The year is 1997 and the topic, of course, is improving a failing education system in the U.S. Linda Darling-Hammond explains in the Preface :
This follow-up report, Doing What Matters Most: Investing in Quality Teaching, seeks to gauge the nation’s progress toward the goal of high-quality teaching in every classroom in every community. It draws on data about the conditions of teaching that have become available since the original Commission report was released, and it examines policy changes that have occurred.
This report has five recommendations that may sound familiar:
I. Standards for teachers linked to standards for students….
II. Reinvent teacher preparation and professional development….
III. Overhaul teacher recruitment and put qualified teachers in every classroom….
IV. Encourage and reward knowledge and skill….
V. Create schools that are organized for student and teacher success.
We need better standards for teachers and students, better teacher education, better recruitment of teachers focusing on high quality, better reward systems for teacher expertise and outcomes, and better teaching and learning conditions.
Yet, the report also offers some sobering information:
Over the last decade, reforms have sought to increase the amount of academic coursework and the numbers of tests students take, in hopes of improving achievement. These initiatives have made a great difference in coursetaking: In 1983, only 14% of high school students took the number of academic courses recommended in A Nation at Risk—4 units in English and 3 each in mathematics, science, and social studies. By 1994, more than half (51%) had taken this set of recommended courses.
Despite these changes, achievement scores have improved little, and have actually declined slightly for high school students in reading and writing since 1988 (see figure 3). [emphasis added]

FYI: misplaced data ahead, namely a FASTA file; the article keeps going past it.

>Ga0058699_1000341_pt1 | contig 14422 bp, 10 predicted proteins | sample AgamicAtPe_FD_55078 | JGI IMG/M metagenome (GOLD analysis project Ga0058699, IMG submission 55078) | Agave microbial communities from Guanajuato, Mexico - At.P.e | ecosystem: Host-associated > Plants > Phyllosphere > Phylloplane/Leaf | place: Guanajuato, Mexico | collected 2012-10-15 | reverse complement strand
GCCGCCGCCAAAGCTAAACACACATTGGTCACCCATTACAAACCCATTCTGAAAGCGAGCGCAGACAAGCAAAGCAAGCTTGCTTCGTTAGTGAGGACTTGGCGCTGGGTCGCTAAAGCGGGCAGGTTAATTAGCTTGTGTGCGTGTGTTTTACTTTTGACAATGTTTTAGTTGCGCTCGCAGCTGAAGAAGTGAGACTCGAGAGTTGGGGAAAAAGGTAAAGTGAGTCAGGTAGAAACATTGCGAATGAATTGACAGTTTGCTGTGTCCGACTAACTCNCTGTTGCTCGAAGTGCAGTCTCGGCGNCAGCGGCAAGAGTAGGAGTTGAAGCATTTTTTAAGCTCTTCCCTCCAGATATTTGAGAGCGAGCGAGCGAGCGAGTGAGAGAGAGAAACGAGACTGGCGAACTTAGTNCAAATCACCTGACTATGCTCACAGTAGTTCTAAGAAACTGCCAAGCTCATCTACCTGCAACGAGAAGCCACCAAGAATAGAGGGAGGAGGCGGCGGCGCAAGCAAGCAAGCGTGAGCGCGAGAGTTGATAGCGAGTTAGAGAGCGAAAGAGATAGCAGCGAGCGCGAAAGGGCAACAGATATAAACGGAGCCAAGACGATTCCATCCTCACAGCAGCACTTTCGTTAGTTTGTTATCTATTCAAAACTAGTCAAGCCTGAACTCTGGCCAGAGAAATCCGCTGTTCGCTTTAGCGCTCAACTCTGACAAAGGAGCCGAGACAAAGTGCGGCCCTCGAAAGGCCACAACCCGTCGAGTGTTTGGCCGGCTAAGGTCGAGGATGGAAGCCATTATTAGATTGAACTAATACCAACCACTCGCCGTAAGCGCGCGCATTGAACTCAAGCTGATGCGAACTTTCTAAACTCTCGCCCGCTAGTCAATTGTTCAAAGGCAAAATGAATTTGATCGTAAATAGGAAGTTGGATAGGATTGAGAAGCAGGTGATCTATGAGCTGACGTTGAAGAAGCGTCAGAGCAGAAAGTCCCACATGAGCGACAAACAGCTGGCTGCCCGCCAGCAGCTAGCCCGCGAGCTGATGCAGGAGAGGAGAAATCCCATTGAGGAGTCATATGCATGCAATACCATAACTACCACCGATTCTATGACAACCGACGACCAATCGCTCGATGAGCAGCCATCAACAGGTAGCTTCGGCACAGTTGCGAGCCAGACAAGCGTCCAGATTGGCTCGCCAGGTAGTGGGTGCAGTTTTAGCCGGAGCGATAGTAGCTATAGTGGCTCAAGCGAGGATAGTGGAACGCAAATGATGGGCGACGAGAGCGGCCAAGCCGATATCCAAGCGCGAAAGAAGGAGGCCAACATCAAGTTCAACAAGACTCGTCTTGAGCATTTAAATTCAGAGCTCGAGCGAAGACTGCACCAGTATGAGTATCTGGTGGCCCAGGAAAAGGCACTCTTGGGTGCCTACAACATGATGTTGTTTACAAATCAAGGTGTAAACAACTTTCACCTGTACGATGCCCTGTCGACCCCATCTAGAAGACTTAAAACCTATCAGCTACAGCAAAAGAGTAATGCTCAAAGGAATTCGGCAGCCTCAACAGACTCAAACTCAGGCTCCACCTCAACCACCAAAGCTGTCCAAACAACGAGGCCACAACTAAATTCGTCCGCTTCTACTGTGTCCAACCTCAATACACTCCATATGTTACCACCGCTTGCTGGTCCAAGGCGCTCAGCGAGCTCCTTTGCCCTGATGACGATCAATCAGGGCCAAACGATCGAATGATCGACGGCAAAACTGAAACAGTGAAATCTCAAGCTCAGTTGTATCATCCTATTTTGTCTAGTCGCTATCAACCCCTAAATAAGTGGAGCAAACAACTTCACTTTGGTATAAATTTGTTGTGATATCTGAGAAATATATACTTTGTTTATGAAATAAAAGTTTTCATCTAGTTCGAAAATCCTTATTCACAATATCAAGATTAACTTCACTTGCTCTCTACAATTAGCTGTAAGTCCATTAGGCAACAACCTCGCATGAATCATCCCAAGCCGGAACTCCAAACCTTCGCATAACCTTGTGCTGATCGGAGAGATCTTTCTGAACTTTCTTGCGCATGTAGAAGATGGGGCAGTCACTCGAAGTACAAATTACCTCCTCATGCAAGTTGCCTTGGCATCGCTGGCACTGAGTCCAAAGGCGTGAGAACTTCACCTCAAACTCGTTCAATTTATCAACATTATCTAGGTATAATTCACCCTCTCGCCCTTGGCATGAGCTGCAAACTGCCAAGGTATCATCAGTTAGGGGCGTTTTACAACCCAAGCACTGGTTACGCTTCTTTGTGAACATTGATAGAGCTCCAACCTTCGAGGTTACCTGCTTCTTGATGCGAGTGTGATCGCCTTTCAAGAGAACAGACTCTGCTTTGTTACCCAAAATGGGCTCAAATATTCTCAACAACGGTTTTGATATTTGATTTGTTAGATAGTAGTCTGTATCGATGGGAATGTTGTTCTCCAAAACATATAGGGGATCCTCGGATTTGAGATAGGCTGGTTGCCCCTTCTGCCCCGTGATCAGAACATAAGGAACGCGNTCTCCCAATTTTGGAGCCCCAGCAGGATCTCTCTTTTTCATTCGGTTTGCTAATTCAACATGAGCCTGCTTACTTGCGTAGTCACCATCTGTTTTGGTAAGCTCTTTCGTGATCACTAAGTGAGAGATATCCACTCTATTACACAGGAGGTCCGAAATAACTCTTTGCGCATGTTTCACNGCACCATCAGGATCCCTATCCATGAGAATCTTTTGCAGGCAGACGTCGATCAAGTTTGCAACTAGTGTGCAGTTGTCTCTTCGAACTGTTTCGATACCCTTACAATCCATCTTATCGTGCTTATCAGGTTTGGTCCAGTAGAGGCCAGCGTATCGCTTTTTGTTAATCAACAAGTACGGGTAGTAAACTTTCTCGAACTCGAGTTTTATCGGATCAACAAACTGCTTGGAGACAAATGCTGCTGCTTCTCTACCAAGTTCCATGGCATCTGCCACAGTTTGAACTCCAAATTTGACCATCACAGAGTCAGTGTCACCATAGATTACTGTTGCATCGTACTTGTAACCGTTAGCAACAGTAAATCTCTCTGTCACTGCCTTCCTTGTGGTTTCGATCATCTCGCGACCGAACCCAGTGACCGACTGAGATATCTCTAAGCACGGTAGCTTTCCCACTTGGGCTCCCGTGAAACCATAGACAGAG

Let’s look at that figure 3:
While this report concedes what research has long shown—the largest influences on measurable student outcomes are out-of-school factors (parent income, level of education, etc.)—the focus remains on teacher practices, offering a rare set of correlations between scores and those practices:
Here is where I want to pause to note that while no one has conducted even a correlational graph such as the one above—and no one has conducted scientific research to identify causal relationships—to draw conclusions about 2017 and 2019 NAEP scores, this chart raises some key questions about the current “science of reading” claims about teacher education and the need for systematic intensive phonics (and not whole language or balanced literacy).
Note above that whole literacy practices and training correlate with higher scores.
Twenty years after this report from Darling-Hammond have seen at least two significant additional rounds of educational reform, one driven by No Child Left Behind and another sputtering one connected to Common Core.
Just as educational leaders were in the 1990s, we are left with the same data problems, notably flat or dismal reading scores, and can only reach for the same lazy arguments that have never worked before.
The five recommendations from 1997 are echoed today by political leaders and the “science of reading” crowd, all bashing teacher education, teacher expertise, and focusing on standards, tests, and programs.
And little to nothing is done about food and work security, healthcare, or class size—even though these conditions combined would dwarf any measurable impact of teacher quality or program/standards quality.
Ultimately, the “science of reading” and NAEP-crisis rhetoric are doomed because the Christopher Columbus syndrome (thinking you have discovered something that others you ignore or marginalize have known forever) insures that one truism will remain true—those ignorant of history are doomed to repeat it.
Today’s reading crisis is that, back to the future of reading, a 1990s edition recast .
 Credit and appreciation to Diane Stephens, literacy expert and former professor at the University of South Carolina, who brought this report to my attention.
 Don’t forget the 1940s also: “What Shall We Do About Reading Today?”